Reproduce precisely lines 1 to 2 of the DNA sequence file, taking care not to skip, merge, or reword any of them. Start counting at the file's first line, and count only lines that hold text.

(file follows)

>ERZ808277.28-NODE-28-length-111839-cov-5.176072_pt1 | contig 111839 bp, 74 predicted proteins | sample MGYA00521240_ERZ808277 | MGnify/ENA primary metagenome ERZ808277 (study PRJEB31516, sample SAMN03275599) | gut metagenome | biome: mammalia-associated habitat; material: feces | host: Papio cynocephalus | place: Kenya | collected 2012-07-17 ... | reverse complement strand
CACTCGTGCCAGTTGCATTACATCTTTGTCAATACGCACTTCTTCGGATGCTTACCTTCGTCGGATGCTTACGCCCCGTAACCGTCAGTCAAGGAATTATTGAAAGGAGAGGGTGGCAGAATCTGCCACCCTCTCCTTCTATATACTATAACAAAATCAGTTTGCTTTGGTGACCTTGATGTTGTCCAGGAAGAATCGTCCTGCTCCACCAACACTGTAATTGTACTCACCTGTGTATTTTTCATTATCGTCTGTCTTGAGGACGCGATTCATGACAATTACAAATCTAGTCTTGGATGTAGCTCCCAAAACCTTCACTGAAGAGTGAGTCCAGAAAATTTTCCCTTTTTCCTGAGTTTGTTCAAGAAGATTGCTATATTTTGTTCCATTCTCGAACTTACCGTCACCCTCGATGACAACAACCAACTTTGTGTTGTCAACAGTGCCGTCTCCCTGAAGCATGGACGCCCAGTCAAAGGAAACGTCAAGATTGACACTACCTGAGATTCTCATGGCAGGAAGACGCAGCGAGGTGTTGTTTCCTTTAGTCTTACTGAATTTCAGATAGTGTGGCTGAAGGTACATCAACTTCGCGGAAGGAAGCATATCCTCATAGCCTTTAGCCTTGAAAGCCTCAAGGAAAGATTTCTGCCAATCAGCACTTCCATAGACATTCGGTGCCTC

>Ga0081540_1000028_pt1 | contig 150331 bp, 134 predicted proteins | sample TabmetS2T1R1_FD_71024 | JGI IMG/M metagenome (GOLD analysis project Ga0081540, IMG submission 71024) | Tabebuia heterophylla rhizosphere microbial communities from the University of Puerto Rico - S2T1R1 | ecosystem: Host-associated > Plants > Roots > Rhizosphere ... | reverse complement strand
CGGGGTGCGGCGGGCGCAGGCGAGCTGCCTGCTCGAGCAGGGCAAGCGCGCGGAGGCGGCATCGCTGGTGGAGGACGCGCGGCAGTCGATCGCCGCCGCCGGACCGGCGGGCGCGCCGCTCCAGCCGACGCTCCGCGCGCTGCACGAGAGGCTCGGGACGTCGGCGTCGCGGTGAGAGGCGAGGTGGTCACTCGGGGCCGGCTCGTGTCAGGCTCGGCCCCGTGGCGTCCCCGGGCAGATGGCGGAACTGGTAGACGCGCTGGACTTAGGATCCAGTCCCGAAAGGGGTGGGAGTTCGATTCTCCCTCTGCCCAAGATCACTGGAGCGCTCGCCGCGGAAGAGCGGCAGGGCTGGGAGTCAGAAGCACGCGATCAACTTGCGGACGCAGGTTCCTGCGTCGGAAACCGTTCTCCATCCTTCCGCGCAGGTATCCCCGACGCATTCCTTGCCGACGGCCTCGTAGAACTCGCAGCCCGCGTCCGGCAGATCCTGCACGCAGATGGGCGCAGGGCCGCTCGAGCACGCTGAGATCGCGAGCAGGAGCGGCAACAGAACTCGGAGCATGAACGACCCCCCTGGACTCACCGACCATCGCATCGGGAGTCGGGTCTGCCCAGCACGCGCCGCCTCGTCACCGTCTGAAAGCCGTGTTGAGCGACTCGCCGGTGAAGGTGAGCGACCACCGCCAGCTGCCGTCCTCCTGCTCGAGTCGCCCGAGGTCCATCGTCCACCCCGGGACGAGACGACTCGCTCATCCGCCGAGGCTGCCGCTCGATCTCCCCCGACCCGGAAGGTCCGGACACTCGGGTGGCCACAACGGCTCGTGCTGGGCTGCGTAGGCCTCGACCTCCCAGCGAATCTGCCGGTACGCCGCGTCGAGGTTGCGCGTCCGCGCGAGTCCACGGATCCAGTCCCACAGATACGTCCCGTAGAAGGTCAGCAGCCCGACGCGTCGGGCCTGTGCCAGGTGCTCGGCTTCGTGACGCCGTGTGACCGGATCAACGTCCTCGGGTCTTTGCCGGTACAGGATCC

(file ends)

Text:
>ERZ808277.28-NODE-28-length-111839-cov-5.176072_pt1 | contig 111839 bp, 74 predicted proteins | sample MGYA00521240_ERZ808277 | MGnify/ENA primary metagenome ERZ808277 (study PRJEB31516, sample SAMN03275599) | gut metagenome | biome: mammalia-associated habitat; material: feces | host: Papio cynocephalus | place: Kenya | collected 2012-07-17 ... | reverse complement strand
CACTCGTGCCAGTTGCATTACATCTTTGTCAATACGCACTTCTTCGGATGCTTACCTTCGTCGGATGCTTACGCCCCGTAACCGTCAGTCAAGGAATTATTGAAAGGAGAGGGTGGCAGAATCTGCCACCCTCTCCTTCTATATACTATAACAAAATCAGTTTGCTTTGGTGACCTTGATGTTGTCCAGGAAGAATCGTCCTGCTCCACCAACACTGTAATTGTACTCACCTGTGTATTTTTCATTATCGTCTGTCTTGAGGACGCGATTCATGACAATTACAAATCTAGTCTTGGATGTAGCTCCCAAAACCTTCACTGAAGAGTGAGTCCAGAAAATTTTCCCTTTTTCCTGAGTTTGTTCAAGAAGATTGCTATATTTTGTTCCATTCTCGAACTTACCGTCACCCTCGATGACAACAACCAACTTTGTGTTGTCAACAGTGCCGTCTCCCTGAAGCATGGACGCCCAGTCAAAGGAAACGTCAAGATTGACACTACCTGAGATTCTCATGGCAGGAAGACGCAGCGAGGTGTTGTTTCCTTTAGTCTTACTGAATTTCAGATAGTGTGGCTGAAGGTACATCAACTTCGCGGAAGGAAGCATATCCTCATAGCCTTTAGCCTTGAAAGCCTCAAGGAAAGATTTCTGCCAATCAGCACTTCCATAGACATTCGGTGCCTC